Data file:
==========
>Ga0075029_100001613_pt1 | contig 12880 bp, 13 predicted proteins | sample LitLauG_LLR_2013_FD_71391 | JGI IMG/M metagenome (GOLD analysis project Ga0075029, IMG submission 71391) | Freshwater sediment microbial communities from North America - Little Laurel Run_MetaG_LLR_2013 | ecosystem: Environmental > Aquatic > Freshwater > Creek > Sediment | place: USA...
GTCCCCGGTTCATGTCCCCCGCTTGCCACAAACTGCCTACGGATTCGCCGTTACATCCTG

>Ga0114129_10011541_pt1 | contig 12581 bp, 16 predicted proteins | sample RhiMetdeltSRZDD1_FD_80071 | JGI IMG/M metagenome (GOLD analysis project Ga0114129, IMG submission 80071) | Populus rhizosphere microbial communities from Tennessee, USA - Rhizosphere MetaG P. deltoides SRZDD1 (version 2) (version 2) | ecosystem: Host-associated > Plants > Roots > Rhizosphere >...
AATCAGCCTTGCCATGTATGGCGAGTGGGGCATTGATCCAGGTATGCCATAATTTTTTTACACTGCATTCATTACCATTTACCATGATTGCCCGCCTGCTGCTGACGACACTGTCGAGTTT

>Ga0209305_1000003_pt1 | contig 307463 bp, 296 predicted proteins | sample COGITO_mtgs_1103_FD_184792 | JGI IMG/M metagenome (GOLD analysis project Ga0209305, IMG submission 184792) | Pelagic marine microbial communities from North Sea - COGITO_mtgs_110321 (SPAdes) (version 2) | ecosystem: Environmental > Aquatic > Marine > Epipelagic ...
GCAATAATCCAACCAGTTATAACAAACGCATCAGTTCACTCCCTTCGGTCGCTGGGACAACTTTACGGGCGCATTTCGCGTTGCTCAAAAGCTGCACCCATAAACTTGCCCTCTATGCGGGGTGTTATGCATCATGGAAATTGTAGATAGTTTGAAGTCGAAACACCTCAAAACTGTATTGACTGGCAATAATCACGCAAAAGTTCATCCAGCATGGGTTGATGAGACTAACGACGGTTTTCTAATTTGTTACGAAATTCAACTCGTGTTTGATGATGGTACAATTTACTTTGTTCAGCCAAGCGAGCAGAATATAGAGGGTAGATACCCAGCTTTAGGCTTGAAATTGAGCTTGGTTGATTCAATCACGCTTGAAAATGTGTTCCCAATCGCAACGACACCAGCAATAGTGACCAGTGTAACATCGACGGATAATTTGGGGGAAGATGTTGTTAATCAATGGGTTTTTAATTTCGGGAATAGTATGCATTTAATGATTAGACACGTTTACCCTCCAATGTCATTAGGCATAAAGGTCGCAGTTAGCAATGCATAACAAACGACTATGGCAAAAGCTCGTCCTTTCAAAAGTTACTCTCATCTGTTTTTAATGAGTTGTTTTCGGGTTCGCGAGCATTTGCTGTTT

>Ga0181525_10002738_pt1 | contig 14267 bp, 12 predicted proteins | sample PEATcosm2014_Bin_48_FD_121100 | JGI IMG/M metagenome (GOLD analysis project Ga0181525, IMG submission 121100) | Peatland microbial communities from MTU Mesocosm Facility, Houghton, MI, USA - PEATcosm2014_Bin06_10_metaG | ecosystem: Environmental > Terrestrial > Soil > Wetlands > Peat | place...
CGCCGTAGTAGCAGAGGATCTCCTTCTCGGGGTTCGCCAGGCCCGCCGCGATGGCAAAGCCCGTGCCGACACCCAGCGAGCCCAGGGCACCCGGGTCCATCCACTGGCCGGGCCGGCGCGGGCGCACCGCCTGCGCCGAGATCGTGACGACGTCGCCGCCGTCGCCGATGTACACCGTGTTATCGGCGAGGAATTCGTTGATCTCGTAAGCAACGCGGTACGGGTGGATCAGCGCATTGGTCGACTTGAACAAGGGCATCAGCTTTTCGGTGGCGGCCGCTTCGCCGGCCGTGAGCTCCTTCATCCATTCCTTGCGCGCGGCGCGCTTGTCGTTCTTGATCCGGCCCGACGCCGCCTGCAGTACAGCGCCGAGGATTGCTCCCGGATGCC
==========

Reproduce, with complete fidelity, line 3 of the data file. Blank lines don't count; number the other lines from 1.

>Ga0114129_10011541_pt1 | contig 12581 bp, 16 predicted proteins | sample RhiMetdeltSRZDD1_FD_80071 | JGI IMG/M metagenome (GOLD analysis project Ga0114129, IMG submission 80071) | Populus rhizosphere microbial communities from Tennessee, USA - Rhizosphere MetaG P. deltoides SRZDD1 (version 2) (version 2) | ecosystem: Host-associated > Plants > Roots > Rhizosphere >...